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    Keeping the golden mantella golden: The effect of dietary carotenoid supplementation and UV provision on the colouration and growth of Mantella aurantiaca

    Newton-Youens, Jade ORCID logoORCID: https://orcid.org/0000-0001-8491-8828, Michaels, Christopher and Preziosi, Richard (2022) Keeping the golden mantella golden: The effect of dietary carotenoid supplementation and UV provision on the colouration and growth of Mantella aurantiaca. Journal of zoo and aquarium research, 10 (2). pp. 74-81. ISSN 2214-7594

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    Abstract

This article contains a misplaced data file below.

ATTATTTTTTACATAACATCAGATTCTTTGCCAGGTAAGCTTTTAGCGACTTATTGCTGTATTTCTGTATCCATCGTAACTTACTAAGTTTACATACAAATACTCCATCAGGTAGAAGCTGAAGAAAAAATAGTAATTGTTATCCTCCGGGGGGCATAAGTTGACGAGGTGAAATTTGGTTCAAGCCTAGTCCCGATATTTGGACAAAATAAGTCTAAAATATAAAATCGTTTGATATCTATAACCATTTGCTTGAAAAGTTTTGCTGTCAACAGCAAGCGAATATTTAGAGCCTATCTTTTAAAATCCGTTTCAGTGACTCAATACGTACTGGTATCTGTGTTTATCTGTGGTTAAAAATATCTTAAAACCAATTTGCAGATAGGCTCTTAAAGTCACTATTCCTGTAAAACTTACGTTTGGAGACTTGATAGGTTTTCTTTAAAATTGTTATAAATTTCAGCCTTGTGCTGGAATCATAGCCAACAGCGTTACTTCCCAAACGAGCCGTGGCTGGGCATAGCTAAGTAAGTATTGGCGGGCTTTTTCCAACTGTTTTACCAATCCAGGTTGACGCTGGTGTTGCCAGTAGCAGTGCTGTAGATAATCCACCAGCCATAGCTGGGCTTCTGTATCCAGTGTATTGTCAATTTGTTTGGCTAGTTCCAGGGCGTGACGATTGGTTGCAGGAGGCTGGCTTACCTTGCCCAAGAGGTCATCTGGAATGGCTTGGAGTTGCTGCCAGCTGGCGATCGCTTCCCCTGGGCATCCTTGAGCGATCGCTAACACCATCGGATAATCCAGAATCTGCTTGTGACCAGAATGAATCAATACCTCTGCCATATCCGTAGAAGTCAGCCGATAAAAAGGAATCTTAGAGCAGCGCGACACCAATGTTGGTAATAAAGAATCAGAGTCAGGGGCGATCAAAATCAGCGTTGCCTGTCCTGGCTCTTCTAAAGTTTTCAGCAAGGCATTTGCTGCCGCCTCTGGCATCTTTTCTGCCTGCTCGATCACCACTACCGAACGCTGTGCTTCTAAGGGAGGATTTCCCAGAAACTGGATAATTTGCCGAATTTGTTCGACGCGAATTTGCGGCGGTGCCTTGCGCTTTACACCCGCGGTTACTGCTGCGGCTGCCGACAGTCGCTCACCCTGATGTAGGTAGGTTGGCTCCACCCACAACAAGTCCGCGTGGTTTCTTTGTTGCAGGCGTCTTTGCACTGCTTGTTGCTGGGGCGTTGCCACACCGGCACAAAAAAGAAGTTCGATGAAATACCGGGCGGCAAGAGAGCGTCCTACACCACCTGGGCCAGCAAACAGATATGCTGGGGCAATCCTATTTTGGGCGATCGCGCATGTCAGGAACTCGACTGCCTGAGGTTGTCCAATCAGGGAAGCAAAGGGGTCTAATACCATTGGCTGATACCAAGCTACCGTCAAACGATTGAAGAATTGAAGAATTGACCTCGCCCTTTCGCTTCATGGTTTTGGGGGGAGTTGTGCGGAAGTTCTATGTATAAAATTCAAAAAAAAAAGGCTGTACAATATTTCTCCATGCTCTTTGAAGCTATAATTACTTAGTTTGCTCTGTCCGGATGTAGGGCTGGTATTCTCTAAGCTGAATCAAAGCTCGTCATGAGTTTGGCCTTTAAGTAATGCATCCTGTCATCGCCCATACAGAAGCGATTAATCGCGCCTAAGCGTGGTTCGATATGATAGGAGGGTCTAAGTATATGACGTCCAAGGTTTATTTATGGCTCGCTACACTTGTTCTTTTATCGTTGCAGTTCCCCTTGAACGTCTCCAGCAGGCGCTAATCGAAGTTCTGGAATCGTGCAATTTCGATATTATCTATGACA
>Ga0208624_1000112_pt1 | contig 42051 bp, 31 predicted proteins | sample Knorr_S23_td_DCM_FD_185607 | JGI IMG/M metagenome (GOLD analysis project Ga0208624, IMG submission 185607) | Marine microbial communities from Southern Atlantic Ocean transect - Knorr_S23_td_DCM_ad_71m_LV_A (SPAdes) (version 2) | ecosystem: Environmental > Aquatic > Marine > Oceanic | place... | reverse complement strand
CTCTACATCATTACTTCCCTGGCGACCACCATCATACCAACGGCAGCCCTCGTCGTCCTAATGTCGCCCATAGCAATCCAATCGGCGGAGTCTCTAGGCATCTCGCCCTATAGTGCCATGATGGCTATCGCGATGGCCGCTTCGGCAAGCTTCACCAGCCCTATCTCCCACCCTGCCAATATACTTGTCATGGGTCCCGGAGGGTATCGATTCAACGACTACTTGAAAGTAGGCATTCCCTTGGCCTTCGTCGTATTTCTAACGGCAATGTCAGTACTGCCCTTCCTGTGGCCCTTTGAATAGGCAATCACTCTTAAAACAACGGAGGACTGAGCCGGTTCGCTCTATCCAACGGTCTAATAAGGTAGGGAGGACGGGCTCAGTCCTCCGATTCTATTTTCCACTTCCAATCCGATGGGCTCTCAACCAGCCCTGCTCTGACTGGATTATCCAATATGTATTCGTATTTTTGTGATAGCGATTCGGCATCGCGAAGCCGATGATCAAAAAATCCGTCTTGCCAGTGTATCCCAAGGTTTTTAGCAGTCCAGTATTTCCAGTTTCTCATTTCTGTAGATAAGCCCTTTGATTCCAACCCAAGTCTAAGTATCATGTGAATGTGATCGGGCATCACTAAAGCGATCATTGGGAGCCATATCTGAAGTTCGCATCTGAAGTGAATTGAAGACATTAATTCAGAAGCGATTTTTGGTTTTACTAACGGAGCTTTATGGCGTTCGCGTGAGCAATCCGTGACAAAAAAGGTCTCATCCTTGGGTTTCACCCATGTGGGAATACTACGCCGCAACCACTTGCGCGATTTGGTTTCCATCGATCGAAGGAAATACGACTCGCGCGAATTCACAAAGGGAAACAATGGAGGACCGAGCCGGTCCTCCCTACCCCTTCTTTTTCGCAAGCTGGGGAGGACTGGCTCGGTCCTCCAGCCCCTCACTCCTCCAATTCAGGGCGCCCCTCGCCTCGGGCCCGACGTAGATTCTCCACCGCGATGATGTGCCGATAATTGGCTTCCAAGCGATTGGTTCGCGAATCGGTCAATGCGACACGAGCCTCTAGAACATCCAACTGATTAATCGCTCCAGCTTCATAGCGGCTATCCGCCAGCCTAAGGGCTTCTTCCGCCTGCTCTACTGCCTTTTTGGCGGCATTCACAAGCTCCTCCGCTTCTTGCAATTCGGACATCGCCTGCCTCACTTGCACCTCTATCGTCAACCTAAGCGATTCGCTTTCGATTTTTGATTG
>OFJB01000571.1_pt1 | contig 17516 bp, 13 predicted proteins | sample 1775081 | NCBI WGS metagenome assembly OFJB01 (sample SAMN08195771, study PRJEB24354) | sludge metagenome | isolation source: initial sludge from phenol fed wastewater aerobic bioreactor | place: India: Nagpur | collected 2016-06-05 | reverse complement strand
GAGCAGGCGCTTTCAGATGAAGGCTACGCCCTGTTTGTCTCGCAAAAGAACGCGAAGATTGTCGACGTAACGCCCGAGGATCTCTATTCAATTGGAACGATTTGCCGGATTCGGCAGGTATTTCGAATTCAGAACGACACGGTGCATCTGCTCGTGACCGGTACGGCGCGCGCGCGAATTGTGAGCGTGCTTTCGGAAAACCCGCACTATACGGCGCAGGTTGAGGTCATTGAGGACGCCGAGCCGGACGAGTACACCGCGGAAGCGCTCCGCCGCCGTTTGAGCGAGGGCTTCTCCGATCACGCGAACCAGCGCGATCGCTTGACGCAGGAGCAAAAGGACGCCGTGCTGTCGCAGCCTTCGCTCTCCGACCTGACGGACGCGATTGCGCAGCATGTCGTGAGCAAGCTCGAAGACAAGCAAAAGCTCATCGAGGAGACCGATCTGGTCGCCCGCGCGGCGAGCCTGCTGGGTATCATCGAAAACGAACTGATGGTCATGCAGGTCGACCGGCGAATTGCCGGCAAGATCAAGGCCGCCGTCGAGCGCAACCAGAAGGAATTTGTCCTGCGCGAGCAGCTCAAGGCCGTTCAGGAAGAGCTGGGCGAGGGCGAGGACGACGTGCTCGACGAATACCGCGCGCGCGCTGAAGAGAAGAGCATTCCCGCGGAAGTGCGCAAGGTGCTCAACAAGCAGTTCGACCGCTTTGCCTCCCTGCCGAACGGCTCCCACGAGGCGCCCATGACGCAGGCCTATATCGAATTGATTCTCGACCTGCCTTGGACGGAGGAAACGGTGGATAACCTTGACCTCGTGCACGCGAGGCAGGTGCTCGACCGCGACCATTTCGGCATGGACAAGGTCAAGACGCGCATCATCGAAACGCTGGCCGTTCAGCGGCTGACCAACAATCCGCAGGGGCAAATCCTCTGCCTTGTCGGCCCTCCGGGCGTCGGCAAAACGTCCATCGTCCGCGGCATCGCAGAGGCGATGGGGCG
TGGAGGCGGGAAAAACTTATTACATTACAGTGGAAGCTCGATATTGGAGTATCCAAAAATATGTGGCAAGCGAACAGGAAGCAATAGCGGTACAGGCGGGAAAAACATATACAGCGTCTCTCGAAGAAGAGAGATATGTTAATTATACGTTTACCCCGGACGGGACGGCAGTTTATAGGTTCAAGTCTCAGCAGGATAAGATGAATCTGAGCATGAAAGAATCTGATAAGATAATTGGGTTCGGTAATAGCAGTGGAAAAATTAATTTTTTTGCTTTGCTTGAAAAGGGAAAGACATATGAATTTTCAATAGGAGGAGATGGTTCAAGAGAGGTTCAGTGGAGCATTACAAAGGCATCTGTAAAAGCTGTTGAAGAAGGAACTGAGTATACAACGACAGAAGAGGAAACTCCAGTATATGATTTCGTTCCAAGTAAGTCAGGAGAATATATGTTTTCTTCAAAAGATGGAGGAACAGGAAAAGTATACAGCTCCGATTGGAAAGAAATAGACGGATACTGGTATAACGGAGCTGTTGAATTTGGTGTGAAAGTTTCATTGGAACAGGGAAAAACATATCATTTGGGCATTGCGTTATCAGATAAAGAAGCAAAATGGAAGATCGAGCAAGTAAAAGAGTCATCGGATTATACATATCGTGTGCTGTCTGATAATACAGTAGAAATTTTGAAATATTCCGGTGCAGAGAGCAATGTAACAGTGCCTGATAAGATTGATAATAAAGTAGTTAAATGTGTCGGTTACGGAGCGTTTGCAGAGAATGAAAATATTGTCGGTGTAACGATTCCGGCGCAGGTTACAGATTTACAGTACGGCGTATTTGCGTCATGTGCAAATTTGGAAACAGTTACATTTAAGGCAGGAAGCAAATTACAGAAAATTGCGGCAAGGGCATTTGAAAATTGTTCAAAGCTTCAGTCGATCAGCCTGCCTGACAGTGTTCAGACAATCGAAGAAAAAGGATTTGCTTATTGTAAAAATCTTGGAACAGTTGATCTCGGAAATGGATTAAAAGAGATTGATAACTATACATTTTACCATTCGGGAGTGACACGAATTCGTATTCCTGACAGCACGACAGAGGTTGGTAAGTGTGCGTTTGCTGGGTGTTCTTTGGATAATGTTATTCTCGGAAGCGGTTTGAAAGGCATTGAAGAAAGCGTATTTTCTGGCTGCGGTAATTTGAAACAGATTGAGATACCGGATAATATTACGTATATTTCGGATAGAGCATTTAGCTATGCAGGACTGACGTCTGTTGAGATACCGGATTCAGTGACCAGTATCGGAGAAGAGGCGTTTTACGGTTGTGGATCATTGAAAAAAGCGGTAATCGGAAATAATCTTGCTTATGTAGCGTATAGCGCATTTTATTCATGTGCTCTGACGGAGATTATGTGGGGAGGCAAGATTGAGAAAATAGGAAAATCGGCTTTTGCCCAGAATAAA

One of the limitations affecting the success of captive breeding programmes for amphibians is a lack of knowledge relating to the diet of wild animals. Carotenoids are known to be an important dietary component for the health and proper development of colouration in many vertebrates, but information relating to amphibians is limited. We investigated the influence of carotenoid supplementation in the Critically Endangered golden mantella Mantella aurantiaca. In a fully factorial design, 60 juvenile M. aurantiaca were provided with two dietary carotenoid treatments, standard and enhanced, and two ultraviolet B (UVB) treatments, no UVB and low-level UVB. There was a significant interaction of the treatments on the skin colouration of the study animals. The provision of both an enhanced carotenoid diet and UVB light resulted in the frogs being more red coloured, however when provided in combination the increase in redness was lower than when the treatments were provided alone. In the second part of the study, 64 juvenile M. aurantiaca were reared on one of two diets containing the same concentration of carotenoids, but different profiles: a ‘red’ diet and a ‘yellow’ diet. These treatments also had a significant effect on colouration, with those receiving the red diet becoming a more intense red colour. Our results demonstrate that the bright colouration of M. aurantiaca is influenced by both the concentration and profile of carotenoids in the diet, in addition to the presence of low-level UVB exposure. None of the treatments had any reported effect on the growth of the study animals, however further work should investigate other physiological responses not investigated here.

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